Somewhere in the eighties, Eileen Verdieck, when she was employed by Imperial, went to Europe to find a stallion that would help the Imperial breeding program go beyond the solid foundation created by the stallions: Ansata Imperial and Moniet El Nafis. In Germany, the stallion Messaoud brought Eileen to her knees. She loved the horse. He was the outcross stallion that she had been looking for. Unfortunately, he was not for sale, not at any price, so Eileen proceeded to look for a Messaoud son. At Maiworm, she found the son out of Ora, named Orashan. At Siegfrid Paufler's farm, she found Orashan's half-brother, Mahdin, out of the mare Madinah (Ibn Galal x Mona II). I visited Imperial shortly after both colts arrived. Mahdin was renamed Imperial Madheen and was very young-looking. He was a baby. Immediately, I preferred Madheen over Orashan, as he was for me, the vision of classical beauty come to life. Gail Hoff-Carmona, the owner of the dressage horse, Serr Maariner and Princeton Arabians, had used *Imperial Madheen on a couple of her Babson mares and the resulting foals were awesome. Seeing Madheen in person, I understood why. As all of Gail Hoff-Carmona's horses were schooled in basic dressage, her horses had to have functional conformation in order to be riding horses first, breeding horses second. I don't believe that Gail would have incorporated Imperial Madheen blood into her herd, if he did not possess the conformational and emotional attributes that would make a horse successful under saddle. He was, in an age when the super exotic was exceedingly rare, an extreme "fairy-tale", a dream-horse made real. His conformation was really hard to flaw and he was an eye-catching horse. He was an individual that I just could not forget, finding myself going to his stall at Imperial repeatedly, in order to get a closer, more intimate look at him. At Imperial, the emphasis has always been on producing an Arabian that is classic and functional, with a sane mind. Imperial's history is very rich and I believe that the shared vision of Barbara Griffith-Eileen Verdieck-Beverly Sziraky is what took a solid foundation of Egyptian bloodlines to the treasures we enjoy today. Comparing both German-bred horses, I preferred Imperial Madheen over Orashan (although one of the qualities that I really loved about Orashan is his sweet demeanor). Later on, I was able to see the progeny of both stallions, and again, preferred the progeny of Imperial Madheen over Orashan's. I am grateful for the experience to see Imperial Madheen. I will always be grateful to Barbara Griffith for giving me the opportunity to see some really great horses, legends of the breed actually. I hope she knows what a great thing she did for my life.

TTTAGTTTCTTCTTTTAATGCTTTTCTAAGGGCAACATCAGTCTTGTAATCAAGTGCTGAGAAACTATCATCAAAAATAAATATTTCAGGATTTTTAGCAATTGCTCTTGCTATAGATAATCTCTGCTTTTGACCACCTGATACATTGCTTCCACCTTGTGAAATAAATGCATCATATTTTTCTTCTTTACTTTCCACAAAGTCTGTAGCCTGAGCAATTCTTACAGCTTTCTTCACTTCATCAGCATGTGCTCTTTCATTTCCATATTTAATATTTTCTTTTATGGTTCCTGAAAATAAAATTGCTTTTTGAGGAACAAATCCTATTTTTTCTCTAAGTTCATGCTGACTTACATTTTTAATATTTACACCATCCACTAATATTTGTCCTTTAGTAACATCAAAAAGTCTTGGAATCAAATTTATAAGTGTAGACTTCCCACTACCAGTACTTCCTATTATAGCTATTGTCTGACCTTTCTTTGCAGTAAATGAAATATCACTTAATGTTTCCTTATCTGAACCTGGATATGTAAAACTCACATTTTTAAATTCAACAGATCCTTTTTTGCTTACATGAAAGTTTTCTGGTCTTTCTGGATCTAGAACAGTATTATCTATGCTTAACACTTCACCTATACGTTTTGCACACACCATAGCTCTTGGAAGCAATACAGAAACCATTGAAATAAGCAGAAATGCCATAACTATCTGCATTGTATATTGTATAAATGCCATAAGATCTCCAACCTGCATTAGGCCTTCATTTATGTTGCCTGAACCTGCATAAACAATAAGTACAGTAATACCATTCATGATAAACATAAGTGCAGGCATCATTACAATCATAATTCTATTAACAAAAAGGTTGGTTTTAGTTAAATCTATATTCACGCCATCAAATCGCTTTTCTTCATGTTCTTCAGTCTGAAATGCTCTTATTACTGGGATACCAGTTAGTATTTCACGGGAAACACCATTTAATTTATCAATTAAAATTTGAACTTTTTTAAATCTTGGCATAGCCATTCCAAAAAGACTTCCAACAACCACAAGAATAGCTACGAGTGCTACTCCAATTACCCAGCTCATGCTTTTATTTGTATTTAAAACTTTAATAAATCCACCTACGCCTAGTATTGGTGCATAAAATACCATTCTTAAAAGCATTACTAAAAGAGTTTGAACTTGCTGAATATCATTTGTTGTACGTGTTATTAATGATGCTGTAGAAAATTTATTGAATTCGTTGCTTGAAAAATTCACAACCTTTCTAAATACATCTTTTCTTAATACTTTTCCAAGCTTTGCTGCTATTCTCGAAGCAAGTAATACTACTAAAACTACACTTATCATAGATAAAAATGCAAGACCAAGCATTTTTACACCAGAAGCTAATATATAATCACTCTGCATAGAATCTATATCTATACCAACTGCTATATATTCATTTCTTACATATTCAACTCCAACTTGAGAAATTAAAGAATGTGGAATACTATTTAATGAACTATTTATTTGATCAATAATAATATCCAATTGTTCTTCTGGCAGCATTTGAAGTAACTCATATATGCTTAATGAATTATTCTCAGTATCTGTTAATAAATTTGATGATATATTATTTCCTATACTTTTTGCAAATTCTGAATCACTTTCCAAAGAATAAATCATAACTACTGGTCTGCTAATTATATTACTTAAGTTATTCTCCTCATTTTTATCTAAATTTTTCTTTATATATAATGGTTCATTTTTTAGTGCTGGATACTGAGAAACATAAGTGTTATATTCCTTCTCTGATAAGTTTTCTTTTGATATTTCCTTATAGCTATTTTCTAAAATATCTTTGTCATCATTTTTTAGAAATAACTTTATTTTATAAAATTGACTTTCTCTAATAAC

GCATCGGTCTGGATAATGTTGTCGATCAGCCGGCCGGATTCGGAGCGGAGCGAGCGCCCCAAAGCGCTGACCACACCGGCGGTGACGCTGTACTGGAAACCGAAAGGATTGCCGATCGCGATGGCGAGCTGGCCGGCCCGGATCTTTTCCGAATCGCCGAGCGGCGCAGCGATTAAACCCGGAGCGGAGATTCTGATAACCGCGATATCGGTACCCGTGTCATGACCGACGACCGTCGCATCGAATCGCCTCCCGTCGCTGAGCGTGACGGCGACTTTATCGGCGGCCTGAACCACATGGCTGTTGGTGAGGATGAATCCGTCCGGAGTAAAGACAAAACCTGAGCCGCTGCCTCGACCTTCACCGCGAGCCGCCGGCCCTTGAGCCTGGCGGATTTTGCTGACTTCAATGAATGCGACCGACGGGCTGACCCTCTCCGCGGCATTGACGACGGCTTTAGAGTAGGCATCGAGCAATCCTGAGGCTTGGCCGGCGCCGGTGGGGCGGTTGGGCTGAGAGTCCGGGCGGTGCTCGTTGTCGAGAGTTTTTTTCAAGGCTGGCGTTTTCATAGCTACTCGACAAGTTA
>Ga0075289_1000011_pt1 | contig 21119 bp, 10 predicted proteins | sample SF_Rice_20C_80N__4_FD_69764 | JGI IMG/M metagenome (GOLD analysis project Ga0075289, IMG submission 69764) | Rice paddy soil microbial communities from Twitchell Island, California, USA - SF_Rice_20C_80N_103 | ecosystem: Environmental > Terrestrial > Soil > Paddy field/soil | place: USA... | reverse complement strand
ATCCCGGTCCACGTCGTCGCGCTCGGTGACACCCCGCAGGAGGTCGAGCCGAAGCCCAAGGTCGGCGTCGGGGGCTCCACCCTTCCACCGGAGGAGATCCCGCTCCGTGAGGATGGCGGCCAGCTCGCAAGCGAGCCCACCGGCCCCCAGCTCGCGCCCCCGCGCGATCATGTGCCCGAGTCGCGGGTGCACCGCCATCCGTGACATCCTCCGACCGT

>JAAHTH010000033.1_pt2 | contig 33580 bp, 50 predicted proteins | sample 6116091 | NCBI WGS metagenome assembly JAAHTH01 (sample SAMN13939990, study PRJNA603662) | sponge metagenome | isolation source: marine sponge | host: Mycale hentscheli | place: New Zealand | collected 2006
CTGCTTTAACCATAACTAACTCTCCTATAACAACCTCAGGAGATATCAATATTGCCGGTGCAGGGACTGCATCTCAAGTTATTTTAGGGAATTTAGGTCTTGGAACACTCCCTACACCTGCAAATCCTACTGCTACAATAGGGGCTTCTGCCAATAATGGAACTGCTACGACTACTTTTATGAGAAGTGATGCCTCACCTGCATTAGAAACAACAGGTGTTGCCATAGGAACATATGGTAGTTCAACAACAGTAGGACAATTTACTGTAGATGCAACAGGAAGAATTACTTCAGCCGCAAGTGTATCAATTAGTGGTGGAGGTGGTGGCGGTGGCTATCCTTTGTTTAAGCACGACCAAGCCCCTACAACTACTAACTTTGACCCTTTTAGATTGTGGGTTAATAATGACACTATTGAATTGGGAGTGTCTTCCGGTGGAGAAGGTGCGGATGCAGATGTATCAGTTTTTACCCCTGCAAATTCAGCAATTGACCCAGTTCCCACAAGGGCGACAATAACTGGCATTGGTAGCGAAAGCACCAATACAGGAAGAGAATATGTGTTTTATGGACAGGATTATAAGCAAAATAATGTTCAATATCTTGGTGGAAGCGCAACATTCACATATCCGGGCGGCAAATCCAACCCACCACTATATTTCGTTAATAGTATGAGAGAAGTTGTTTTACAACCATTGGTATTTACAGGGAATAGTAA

Enjoy your horses,